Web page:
“Homemade” Device Used to Treat 18-Year-Old PH Patient with Heart Defect

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Heart Defect

Heart DefectA group of researchers from Turkey improved the health of an 18-year-old patient using a homemade fenestrated atrial septal occluder. They published their study in BioMed Central with the conclusion that their device was safe to use in conditions such as those presented by the patient.

The patient had a large mid-trabecular ventricular septal defect (a hole in one of the heart walls that allows blood leakage between chambers) and severe pulmonary hypertension. Hemodynamically significant muscular ventricular septal defects such as these are rare and are ideally treated with transcatheter closure. However, since the patient had high blood pressure, the researchers deemed it necessary to fenestrate (perforate) a device to place within the defect.

An examination of the patient with 2D echocardiography revealed a 22 mm diameter hole and enlarged chambers of the heart. Her blood pressure was elevated as a result of insufficient blood pumping.

To fix the issue, the researchers used a 24 mm diameter septal occluder. They created fenestrations using a sheath dilator and made 4.5-5 mm openings to alleviate the blood pressure.

After the procedure, the patient was monitored for hemolysis, but none was observed as a result of the device. She began to show improvements as soon as 4 days after the procedure and showed great improvements at a one-month follow-up. Out of all the major complications that could have occurred as a result of the surgery–including thromboembolism and death–the patient saw a nodal rhythm, or abnormal heart beat, twelve hours after the procedure, but a normal rhythm returned nine days later. The researchers attributed the abnormal rhythm to the somewhat larger size of the device relative to the defect.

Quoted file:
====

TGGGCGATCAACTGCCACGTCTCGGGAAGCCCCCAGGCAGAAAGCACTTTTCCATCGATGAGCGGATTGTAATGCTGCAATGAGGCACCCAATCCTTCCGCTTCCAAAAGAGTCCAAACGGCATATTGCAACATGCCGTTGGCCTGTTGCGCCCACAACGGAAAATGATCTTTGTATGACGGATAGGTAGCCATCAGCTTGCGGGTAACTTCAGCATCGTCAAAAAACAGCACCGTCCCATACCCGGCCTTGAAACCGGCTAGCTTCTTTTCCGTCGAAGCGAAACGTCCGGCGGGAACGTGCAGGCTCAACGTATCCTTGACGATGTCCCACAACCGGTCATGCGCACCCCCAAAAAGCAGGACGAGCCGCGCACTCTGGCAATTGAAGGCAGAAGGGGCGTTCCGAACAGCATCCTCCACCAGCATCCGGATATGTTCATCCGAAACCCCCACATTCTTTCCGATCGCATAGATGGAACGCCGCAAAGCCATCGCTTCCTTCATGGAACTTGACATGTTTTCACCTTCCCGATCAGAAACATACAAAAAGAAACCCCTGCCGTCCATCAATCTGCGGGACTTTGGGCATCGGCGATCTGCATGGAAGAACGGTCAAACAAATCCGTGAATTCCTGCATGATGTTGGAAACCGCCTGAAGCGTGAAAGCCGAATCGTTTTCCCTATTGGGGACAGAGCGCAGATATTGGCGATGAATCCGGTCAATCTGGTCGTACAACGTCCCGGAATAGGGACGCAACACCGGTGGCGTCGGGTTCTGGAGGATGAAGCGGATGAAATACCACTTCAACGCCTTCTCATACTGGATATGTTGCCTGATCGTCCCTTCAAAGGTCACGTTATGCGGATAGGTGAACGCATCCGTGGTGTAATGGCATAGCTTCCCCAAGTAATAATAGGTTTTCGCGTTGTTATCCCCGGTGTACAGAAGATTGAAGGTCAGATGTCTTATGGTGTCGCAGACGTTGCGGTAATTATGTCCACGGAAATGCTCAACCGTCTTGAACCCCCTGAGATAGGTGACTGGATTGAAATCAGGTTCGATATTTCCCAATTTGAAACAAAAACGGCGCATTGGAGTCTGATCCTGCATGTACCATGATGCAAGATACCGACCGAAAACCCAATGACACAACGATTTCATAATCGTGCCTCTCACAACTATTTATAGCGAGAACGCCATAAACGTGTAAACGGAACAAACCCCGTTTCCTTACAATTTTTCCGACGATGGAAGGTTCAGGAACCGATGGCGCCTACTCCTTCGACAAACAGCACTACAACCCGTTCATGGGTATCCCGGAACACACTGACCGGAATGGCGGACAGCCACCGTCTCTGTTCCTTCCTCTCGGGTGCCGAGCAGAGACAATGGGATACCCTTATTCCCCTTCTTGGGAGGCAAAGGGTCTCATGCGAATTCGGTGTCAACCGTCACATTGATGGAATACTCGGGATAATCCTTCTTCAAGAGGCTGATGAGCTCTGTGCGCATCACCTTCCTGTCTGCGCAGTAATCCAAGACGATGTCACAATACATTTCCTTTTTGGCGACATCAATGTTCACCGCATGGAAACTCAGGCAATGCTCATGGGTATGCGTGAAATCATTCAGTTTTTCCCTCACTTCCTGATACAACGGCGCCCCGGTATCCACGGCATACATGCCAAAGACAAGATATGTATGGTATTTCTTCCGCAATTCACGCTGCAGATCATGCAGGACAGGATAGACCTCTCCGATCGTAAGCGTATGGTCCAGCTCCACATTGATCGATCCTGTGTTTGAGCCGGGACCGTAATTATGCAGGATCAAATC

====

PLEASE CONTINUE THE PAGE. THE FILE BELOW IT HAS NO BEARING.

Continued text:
The researchers were pioneers in their fenestrated device–no other literature-reported cases of ventricular septal defects with pulmonary hypertension have been treated with a fenestrated atrial septal occluder, and the success of this case study may allow the technique to be used in similar cases.

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Maureen Newman is a science columnist for Pulmonary Hypertension News. She is currently a PhD student studying biomedical engineering at University of Rochester, working towards a career of research in biomaterials for drug delivery and regenerative medicine. She is an integral part of Dr. Danielle Benoit's laboratory, where she is investigating bone-homing therapeutics for osteoporosis treatment.
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